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Jónsi's Obsidian

  • Art
  1. Jonsi Obsidian
    Photograph: Pierre Le Hors, courtesy the artist and Tanya Bonakdar Gallery, New York / Los Angele
  2. Jonsi Obsidian
    Pierre Le Hors, courtesy the artist and Tanya Bonakdar Gallery, New York / Los Angele

Time Out says

The recent eruption of the Fagradalsfjall volcano in Iceland inspired interdisciplinary artist and musician Jónsi (of Sigur Rós) to create two new sound installations and sculptural works that infuse the senses, including ambient sounds, mechanically generated frequencies, samples from nature,  his own voice as well as earthy, atmospheric fragrances that help to transport viewers. On the ground floor, visitors enter a darkened room that has a central plinth surrounded by about two hundred speakers that'll play a choral hymn in four parts added to soundscapes of gritty rocks and searing lava. It'll be layered over with smoky, tar-like aromas of fossilized amber to further transport his audience into the belly of a volcano.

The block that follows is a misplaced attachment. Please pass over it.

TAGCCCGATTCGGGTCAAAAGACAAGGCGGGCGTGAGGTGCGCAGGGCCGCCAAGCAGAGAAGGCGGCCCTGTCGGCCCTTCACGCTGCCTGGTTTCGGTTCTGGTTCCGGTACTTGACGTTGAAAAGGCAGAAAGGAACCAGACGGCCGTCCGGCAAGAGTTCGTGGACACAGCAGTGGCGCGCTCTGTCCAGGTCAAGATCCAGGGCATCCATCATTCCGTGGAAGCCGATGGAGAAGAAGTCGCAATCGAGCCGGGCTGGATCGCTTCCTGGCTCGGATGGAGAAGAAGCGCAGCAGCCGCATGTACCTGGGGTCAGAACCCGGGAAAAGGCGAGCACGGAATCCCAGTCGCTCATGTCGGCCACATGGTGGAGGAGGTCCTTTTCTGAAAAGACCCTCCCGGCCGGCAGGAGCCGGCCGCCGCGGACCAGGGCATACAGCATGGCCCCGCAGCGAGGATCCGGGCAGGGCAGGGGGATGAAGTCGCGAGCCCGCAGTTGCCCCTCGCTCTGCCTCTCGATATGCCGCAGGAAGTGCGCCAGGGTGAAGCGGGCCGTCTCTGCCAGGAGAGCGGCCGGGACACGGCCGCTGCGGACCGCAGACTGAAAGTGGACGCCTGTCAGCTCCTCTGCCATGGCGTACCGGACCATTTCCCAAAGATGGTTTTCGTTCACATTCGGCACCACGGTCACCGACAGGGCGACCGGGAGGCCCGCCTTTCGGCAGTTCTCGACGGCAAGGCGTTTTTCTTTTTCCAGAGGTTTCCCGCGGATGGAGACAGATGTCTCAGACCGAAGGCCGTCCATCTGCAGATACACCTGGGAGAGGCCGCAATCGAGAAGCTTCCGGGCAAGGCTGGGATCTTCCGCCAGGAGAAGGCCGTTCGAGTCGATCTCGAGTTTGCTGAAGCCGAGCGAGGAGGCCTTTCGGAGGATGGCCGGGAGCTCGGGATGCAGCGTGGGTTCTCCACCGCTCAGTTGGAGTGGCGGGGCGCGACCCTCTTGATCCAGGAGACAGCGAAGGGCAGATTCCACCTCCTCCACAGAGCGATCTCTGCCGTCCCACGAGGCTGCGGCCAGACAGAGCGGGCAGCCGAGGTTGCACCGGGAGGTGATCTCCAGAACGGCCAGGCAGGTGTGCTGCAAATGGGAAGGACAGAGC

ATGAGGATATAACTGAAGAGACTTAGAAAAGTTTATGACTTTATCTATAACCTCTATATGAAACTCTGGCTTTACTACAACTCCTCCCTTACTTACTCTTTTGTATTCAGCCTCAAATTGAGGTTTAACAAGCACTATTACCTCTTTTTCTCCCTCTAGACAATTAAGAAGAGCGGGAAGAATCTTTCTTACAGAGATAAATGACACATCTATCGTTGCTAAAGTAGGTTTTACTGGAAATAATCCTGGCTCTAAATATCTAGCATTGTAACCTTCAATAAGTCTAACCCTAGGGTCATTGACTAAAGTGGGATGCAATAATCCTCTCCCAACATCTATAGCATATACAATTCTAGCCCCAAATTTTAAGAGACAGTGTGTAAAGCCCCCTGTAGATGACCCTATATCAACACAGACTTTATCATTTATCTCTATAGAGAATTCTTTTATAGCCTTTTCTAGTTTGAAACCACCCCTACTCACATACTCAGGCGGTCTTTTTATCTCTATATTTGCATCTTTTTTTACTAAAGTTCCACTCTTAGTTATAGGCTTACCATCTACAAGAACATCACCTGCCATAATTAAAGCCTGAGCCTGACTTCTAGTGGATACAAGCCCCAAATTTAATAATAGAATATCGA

In the upstairs galleries, resin and obsidian glass sculptures sit at each end of one room while crackling sounds play over visuals of burnt walnut trees, showing how destructive volcanic forces are. Another sound installation affixed with flower-shaped metallic discs and LEDs, pulsates with light in short bursts, blinking slowly at first before swelling into rapid-fire successions—a nod to Brion Gysin’s 1960s "Dream Machine."

All of this launches in tandem with the release of Jónsi’s third solo musical album that is also inspired by the volcano.


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